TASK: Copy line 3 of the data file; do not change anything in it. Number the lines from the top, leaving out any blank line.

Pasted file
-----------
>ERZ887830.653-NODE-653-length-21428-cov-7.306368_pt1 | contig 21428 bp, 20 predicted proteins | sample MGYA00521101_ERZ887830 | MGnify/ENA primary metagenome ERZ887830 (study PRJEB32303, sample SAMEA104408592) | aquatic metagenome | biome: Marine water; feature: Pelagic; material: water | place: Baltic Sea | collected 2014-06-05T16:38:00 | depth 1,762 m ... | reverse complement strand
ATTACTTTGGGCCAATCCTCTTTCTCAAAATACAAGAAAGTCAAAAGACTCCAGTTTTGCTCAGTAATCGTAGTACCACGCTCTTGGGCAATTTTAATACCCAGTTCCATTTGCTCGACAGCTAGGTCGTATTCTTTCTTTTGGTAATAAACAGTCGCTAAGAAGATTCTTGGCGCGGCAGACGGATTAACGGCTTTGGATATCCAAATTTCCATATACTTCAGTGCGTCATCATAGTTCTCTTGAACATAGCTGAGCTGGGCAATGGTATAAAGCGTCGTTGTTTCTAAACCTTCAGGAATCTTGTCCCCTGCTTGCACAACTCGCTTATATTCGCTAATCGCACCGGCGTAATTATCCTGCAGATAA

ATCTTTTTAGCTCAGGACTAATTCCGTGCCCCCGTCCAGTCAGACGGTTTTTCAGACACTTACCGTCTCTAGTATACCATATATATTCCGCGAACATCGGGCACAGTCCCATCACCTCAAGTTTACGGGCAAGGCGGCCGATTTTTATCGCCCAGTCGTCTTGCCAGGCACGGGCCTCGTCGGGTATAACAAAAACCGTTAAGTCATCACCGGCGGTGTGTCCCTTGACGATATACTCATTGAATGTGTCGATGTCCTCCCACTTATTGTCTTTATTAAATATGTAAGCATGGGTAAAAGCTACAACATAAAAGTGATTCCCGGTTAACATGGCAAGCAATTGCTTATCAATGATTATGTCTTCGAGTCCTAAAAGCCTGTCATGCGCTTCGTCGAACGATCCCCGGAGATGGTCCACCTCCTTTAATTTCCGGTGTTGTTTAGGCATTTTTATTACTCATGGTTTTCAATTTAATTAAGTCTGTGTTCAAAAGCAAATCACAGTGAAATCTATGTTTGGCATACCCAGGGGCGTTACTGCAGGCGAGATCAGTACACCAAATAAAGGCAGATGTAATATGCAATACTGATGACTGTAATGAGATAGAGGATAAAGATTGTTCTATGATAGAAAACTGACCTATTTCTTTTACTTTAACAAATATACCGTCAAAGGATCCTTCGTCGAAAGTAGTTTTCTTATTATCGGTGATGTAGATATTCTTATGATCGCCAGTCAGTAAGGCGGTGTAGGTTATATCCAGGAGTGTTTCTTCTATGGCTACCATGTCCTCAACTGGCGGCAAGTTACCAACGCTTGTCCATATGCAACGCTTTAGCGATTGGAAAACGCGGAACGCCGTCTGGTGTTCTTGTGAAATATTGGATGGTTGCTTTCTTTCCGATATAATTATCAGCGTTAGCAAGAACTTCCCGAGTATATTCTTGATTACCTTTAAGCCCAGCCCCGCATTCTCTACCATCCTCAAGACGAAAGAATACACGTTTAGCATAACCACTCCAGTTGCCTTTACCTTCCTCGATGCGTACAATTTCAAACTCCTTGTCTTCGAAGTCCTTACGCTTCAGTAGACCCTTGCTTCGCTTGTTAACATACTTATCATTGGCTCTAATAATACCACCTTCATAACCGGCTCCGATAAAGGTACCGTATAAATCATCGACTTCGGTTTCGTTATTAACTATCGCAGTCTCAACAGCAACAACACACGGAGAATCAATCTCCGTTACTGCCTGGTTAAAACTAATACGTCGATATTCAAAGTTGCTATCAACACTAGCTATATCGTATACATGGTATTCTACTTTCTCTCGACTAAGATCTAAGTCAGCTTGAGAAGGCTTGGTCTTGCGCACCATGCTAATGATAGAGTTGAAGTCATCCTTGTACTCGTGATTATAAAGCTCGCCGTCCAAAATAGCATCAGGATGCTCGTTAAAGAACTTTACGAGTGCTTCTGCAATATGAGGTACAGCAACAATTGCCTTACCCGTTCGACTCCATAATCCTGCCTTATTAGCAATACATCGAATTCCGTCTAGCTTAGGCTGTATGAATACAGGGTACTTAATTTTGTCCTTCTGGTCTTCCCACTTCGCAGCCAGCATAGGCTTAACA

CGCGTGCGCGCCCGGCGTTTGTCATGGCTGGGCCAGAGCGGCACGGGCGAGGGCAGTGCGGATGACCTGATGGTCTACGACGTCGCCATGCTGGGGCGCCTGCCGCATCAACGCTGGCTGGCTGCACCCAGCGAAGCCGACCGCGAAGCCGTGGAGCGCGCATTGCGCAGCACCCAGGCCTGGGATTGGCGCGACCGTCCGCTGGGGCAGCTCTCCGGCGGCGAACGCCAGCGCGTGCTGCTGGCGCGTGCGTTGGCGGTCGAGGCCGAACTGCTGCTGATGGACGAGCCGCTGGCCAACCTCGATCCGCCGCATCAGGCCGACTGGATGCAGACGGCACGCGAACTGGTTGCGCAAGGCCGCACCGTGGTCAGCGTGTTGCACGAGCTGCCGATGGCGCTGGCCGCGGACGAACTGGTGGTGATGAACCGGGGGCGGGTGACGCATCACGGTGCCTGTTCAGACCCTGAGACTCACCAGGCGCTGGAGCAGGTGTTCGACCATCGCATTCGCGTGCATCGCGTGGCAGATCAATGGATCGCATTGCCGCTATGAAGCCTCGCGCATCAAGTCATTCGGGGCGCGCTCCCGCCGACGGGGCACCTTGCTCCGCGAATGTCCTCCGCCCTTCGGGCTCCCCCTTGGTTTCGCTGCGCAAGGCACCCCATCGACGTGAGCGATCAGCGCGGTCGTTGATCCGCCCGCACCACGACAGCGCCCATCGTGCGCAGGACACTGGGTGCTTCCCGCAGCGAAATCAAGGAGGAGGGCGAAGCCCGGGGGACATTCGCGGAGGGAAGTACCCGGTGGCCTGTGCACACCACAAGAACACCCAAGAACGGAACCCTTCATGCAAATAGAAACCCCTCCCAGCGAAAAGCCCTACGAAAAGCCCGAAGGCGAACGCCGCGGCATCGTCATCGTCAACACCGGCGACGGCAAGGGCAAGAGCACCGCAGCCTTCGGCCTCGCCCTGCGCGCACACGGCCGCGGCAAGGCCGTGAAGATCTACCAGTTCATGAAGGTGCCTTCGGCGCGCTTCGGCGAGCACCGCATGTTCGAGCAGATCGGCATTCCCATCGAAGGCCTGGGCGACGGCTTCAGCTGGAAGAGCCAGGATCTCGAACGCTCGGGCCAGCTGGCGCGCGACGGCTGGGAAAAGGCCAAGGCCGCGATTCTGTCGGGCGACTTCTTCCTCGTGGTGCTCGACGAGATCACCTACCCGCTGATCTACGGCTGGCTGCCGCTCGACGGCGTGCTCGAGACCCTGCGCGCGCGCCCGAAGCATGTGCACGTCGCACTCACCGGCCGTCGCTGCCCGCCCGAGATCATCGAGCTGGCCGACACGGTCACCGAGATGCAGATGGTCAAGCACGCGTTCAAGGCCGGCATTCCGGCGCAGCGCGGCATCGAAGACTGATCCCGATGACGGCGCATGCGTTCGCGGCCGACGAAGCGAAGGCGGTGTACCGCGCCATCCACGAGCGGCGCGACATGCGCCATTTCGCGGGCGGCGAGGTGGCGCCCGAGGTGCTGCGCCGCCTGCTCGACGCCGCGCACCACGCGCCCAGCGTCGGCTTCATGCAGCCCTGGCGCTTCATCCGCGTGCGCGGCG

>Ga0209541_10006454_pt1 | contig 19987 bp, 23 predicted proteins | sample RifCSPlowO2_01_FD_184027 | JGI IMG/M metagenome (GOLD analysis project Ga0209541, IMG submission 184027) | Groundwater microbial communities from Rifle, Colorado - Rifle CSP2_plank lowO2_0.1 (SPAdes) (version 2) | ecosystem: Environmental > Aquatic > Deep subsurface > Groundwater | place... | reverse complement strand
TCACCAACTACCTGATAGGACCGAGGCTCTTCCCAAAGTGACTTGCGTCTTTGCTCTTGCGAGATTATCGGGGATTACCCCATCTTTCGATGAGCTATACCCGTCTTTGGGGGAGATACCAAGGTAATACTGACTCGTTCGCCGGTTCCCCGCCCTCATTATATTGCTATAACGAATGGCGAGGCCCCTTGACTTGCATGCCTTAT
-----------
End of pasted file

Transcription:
ATCTTTTTAGCTCAGGACTAATTCCGTGCCCCCGTCCAGTCAGACGGTTTTTCAGACACTTACCGTCTCTAGTATACCATATATATTCCGCGAACATCGGGCACAGTCCCATCACCTCAAGTTTACGGGCAAGGCGGCCGATTTTTATCGCCCAGTCGTCTTGCCAGGCACGGGCCTCGTCGGGTATAACAAAAACCGTTAAGTCATCACCGGCGGTGTGTCCCTTGACGATATACTCATTGAATGTGTCGATGTCCTCCCACTTATTGTCTTTATTAAATATGTAAGCATGGGTAAAAGCTACAACATAAAAGTGATTCCCGGTTAACATGGCAAGCAATTGCTTATCAATGATTATGTCTTCGAGTCCTAAAAGCCTGTCATGCGCTTCGTCGAACGATCCCCGGAGATGGTCCACCTCCTTTAATTTCCGGTGTTGTTTAGGCATTTTTATTACTCATGGTTTTCAATTTAATTAAGTCTGTGTTCAAAAGCAAATCACAGTGAAATCTATGTTTGGCATACCCAGGGGCGTTACTGCAGGCGAGATCAGTACACCAAATAAAGGCAGATGTAATATGCAATACTGATGACTGTAATGAGATAGAGGATAAAGATTGTTCTATGATAGAAAACTGACCTATTTCTTTTACTTTAACAAATATACCGTCAAAGGATCCTTCGTCGAAAGTAGTTTTCTTATTATCGGTGATGTAGATATTCTTATGATCGCCAGTCAGTAAGGCGGTGTAGGTTATATCCAGGAGTGTTTCTTCTATGGCTACCATGTCCTCAACTGGCGGCAAGTTACCAACGCTTGTCCATATGCAACGCTTTAGCGATTGGAAAACGCGGAACGCCGTCTGGTGTTCTTGTGAAATATTGGATGGTTGCTTTCTTTCCGATATAATTATCAGCGTTAGCAAGAACTTCCCGAGTATATTCTTGATTACCTTTAAGCCCAGCCCCGCATTCTCTACCATCCTCAAGACGAAAGAATACACGTTTAGCATAACCACTCCAGTTGCCTTTACCTTCCTCGATGCGTACAATTTCAAACTCCTTGTCTTCGAAGTCCTTACGCTTCAGTAGACCCTTGCTTCGCTTGTTAACATACTTATCATTGGCTCTAATAATACCACCTTCATAACCGGCTCCGATAAAGGTACCGTATAAATCATCGACTTCGGTTTCGTTATTAACTATCGCAGTCTCAACAGCAACAACACACGGAGAATCAATCTCCGTTACTGCCTGGTTAAAACTAATACGTCGATATTCAAAGTTGCTATCAACACTAGCTATATCGTATACATGGTATTCTACTTTCTCTCGACTAAGATCTAAGTCAGCTTGAGAAGGCTTGGTCTTGCGCACCATGCTAATGATAGAGTTGAAGTCATCCTTGTACTCGTGATTATAAAGCTCGCCGTCCAAAATAGCATCAGGATGCTCGTTAAAGAACTTTACGAGTGCTTCTGCAATATGAGGTACAGCAACAATTGCCTTACCCGTTCGACTCCATAATCCTGCCTTATTAGCAATACATCGAATTCCGTCTAGCTTAGGCTGTATGAATACAGGGTACTTAATTTTGTCCTTCTGGTCTTCCCACTTCGCAGCCAGCATAGGCTTAACA